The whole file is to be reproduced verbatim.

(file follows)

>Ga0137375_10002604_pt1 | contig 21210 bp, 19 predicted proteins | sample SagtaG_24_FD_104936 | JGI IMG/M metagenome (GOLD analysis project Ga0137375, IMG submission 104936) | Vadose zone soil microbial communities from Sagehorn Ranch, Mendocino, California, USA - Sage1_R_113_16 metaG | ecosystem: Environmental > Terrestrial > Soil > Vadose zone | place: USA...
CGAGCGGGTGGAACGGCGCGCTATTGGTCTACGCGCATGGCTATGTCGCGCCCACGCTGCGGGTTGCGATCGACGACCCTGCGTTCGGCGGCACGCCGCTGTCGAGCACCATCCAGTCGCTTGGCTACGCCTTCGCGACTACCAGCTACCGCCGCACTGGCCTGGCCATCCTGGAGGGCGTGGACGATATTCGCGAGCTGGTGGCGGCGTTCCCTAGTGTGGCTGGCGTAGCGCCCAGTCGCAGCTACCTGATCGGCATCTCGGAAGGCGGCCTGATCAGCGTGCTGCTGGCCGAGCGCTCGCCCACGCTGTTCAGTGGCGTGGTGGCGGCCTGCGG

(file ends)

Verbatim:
>Ga0137375_10002604_pt1 | contig 21210 bp, 19 predicted proteins | sample SagtaG_24_FD_104936 | JGI IMG/M metagenome (GOLD analysis project Ga0137375, IMG submission 104936) | Vadose zone soil microbial communities from Sagehorn Ranch, Mendocino, California, USA - Sage1_R_113_16 metaG | ecosystem: Environmental > Terrestrial > Soil > Vadose zone | place: USA...
CGAGCGGGTGGAACGGCGCGCTATTGGTCTACGCGCATGGCTATGTCGCGCCCACGCTGCGGGTTGCGATCGACGACCCTGCGTTCGGCGGCACGCCGCTGTCGAGCACCATCCAGTCGCTTGGCTACGCCTTCGCGACTACCAGCTACCGCCGCACTGGCCTGGCCATCCTGGAGGGCGTGGACGATATTCGCGAGCTGGTGGCGGCGTTCCCTAGTGTGGCTGGCGTAGCGCCCAGTCGCAGCTACCTGATCGGCATCTCGGAAGGCGGCCTGATCAGCGTGCTGCTGGCCGAGCGCTCGCCCACGCTGTTCAGTGGCGTGGTGGCGGCCTGCGG